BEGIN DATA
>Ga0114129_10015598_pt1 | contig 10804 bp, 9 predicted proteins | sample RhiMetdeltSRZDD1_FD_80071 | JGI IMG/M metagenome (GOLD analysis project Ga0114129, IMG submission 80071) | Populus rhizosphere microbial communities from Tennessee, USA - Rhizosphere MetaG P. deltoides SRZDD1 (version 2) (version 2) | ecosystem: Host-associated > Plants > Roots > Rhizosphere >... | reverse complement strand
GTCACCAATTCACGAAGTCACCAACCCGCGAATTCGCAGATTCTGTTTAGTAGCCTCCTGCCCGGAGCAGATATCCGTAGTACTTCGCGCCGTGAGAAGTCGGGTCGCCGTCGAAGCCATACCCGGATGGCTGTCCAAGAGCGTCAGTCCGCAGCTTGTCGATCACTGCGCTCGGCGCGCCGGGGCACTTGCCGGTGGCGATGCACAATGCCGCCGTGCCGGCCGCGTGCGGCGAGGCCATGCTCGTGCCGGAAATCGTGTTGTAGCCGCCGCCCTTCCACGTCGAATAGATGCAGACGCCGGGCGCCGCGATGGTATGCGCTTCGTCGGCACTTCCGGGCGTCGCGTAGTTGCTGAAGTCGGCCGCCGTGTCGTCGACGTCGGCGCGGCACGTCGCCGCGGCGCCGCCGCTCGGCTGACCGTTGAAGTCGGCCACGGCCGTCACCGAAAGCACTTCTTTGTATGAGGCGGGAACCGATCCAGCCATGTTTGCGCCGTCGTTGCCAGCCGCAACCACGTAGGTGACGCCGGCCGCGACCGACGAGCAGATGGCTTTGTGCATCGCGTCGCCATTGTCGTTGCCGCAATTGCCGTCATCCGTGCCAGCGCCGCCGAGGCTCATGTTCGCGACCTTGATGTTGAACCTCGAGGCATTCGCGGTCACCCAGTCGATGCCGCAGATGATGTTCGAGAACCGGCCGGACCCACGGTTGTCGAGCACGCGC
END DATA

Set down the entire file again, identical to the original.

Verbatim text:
>Ga0114129_10015598_pt1 | contig 10804 bp, 9 predicted proteins | sample RhiMetdeltSRZDD1_FD_80071 | JGI IMG/M metagenome (GOLD analysis project Ga0114129, IMG submission 80071) | Populus rhizosphere microbial communities from Tennessee, USA - Rhizosphere MetaG P. deltoides SRZDD1 (version 2) (version 2) | ecosystem: Host-associated > Plants > Roots > Rhizosphere >... | reverse complement strand
GTCACCAATTCACGAAGTCACCAACCCGCGAATTCGCAGATTCTGTTTAGTAGCCTCCTGCCCGGAGCAGATATCCGTAGTACTTCGCGCCGTGAGAAGTCGGGTCGCCGTCGAAGCCATACCCGGATGGCTGTCCAAGAGCGTCAGTCCGCAGCTTGTCGATCACTGCGCTCGGCGCGCCGGGGCACTTGCCGGTGGCGATGCACAATGCCGCCGTGCCGGCCGCGTGCGGCGAGGCCATGCTCGTGCCGGAAATCGTGTTGTAGCCGCCGCCCTTCCACGTCGAATAGATGCAGACGCCGGGCGCCGCGATGGTATGCGCTTCGTCGGCACTTCCGGGCGTCGCGTAGTTGCTGAAGTCGGCCGCCGTGTCGTCGACGTCGGCGCGGCACGTCGCCGCGGCGCCGCCGCTCGGCTGACCGTTGAAGTCGGCCACGGCCGTCACCGAAAGCACTTCTTTGTATGAGGCGGGAACCGATCCAGCCATGTTTGCGCCGTCGTTGCCAGCCGCAACCACGTAGGTGACGCCGGCCGCGACCGACGAGCAGATGGCTTTGTGCATCGCGTCGCCATTGTCGTTGCCGCAATTGCCGTCATCCGTGCCAGCGCCGCCGAGGCTCATGTTCGCGACCTTGATGTTGAACCTCGAGGCATTCGCGGTCACCCAGTCGATGCCGCAGATGATGTTCGAGAACCGGCCGGACCCACGGTTGTCGAGCACGCGC